McGuire on Media

Two small signs of the unspoken challenge

It’s been easy pickings for newspaper critics to laugh at newspapers for their “failure to get with the 21st century.” The Economist argued a year ago that newspapers have ignored reality. Other contend that newspapers just didn’t change fast enough and that’s hard to argue.

Jack Schafer of Slate and others understand that like the rest of society newspapers are morphing and not necessarily dying. Others question whether newspapers have the ability to fight disruptive change. I worry about that a lot and that’s why I spend so much time on disruption and innovation in my Business of Journalism class. That’s also why Dean Chris Callahan, here at Arizona State’s Walter Cronkite School for Journalism and Mass Communication, has started a New Media Innovation Lab and is about to start an entreprenurial lab.

But while those efforts, and valiant attempts at finding viable solutions like Newspaper Next , work to discover THE answer two interesting little footnotes I saw this week remind me of the reason newspaper change has always been so damned difficult. To paraphrase George Bush, we can’t anger the base.

Monday, the Arizona Republic put a little box at the top of column one of the newspaper announcing that beginning that day it was returning the Monday paper to the design that existed before March 19. I can find no web announcement though it may be there. On March 19 the paper made quite a big deal of changing its newspaper to a “more compact version for Monday’s time starved readers.” The paper combined and abbrieviated several sections and the readers had a noticeably shrunken paper.

I knew, and I suspect readers knew, that while an argument could be made that the approach would save readers time it was also clear that it would save the Republic significant money on newshole.

This Monday’s quiet announcement of a return to the old format said that readers “objected.'” As a former editor of a newspaper I can speculate that translates into “we got absolutely hammered by readers.”

Then Tuesday I read that the Baltimore Sun Public editor is dealing with frustrated readers who don’t use a computer and are mad about so many features being moved online. The Public Editor quoted one readers as saying: “If you are putting more and more material online only, you are making it less and less desirable for those of us who buy your newspaper every day. We represent the readers who have stayed with The Sun through thick and thin. We are living with what we get – but it doesn’t mean we like it.”

This is why newspaper editors have been reluctant to throw the little tyke out with the bathwater. The dedicated readers, or the base, are formidable for newspapers. In a speech I gave this summer to the American Association of Independent News Distributors, a speech you can find below, I talked about this “dedicated reader issue.”

I wrote this: “ Back in the dark ages, circa 1995 we knew about 27 percent of our readers were so dedicated to reading the newspaper they would spend well more than 30 minutes with the product. I have no idea what that numbers looks like now, but I do know the desperate attempts by publishers to chase marginal readers have deeply offended those dedicated readers.


“In every market I know people express disgust with the lightweight nature of the daily newspaper they once relied on and they inquire about the availability of the New York Times and other serious sources of information. We have messed around so much that our most cherished asset—committed readers– are suddenly at dire risk. And, we keep trying to make it worse….. “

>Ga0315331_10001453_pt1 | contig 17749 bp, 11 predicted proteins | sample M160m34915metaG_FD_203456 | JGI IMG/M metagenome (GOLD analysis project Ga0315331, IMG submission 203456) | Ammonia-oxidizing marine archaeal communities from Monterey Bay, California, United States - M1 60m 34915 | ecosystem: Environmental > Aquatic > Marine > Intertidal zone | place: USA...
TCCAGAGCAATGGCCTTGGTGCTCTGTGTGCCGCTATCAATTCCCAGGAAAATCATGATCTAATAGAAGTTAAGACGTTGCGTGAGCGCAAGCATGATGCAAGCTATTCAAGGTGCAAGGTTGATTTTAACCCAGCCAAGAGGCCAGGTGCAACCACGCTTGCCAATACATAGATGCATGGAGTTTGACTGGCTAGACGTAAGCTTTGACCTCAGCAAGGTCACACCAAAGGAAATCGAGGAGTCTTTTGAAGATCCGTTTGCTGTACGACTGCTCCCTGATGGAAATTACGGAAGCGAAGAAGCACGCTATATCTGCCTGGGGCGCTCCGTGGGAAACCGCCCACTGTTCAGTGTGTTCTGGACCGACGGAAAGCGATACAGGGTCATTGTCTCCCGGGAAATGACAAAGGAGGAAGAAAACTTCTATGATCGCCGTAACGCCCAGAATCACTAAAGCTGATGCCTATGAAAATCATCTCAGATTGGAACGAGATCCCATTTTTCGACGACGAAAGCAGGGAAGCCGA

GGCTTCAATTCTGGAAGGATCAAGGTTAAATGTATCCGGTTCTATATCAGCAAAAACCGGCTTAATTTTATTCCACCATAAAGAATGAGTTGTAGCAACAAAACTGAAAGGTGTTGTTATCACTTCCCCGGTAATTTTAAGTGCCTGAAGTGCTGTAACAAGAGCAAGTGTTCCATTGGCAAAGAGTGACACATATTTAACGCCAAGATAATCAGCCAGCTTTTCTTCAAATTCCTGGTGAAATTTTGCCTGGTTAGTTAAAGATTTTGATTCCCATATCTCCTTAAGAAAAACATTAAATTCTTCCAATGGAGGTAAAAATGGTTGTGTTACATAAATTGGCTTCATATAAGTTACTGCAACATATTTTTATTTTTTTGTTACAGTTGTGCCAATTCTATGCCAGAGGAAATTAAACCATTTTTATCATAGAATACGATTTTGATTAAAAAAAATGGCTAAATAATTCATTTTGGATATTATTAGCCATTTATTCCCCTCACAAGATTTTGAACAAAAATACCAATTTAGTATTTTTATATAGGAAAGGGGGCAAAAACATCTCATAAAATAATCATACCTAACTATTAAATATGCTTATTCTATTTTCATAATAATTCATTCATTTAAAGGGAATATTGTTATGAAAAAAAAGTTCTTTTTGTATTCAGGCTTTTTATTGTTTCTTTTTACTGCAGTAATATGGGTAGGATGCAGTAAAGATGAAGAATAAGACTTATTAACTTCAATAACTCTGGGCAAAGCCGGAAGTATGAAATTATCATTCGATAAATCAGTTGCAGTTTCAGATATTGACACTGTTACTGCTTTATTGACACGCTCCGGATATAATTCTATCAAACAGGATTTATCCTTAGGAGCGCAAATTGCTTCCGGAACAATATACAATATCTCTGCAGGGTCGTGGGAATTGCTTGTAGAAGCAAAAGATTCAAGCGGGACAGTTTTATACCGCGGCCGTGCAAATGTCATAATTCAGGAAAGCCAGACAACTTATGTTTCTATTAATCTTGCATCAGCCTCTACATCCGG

The dillemma is real. Radical change and innovation are absolutely required in the print product and online. And, certainly the days are numbered for the core base of readers. Yet, it is also true that the considerable revenues and profits newspapers garner everyday are coming as a result of that loyal base.


The supreme challenge has always been, and remains, reinvent the daily newspaper at the same time you keep that loyal base happy. At some point, I believe newspaper executives are going to realize that “base” may not be the mass audience of 25 years ago, but it is a mighty handsome market that deserves to be served well.


Media Musings


There was a bombshell nugget in the story Romanesko featured the other day on Banc of America beginning coverage of six newspaper publisher stocks. Right in the middle of the story the Bank asserted that newspaper stocks are underpriced and that while the decline will continue through 2008 the decline in advertising revenue is CYCLICAL! That is a WOW! I am not the one to argue with investment pros, since I’ve only recently got that “buy low, sell high” thing down, but everything I see in the digital revolution, the secular decline in classified, the massive troubles facing depatment stores and the lack of interest in newspaper advertsing shown by big box stores tells me this decline is anything but cyclical. I acknowledge hope is a good thing. Dreams, not so good.


Willam Powers wrote a fascinating response to a Lou Ureneck column this week. Powers got testy about the idea that some sort of civic loyalty is owed to newspapers. He wrote, “Nothing will kill great newspapers more quickly than turning them into charity cases. And nobody should read newspapaers out of a dreary sense of of civic obligation.”


Powers is correct. Nobody owes newspapers a thing. We all do owe the democratic process our maxium engagement. If we are able to achieve that high level of civic engagement with a newspaperless, web-driven media culture then that will be just dandy. But before we celebrate the demise of the newspaper we’d better be confident we have a media system that will be as effective in lubricating the civic discourse as newspapers have been.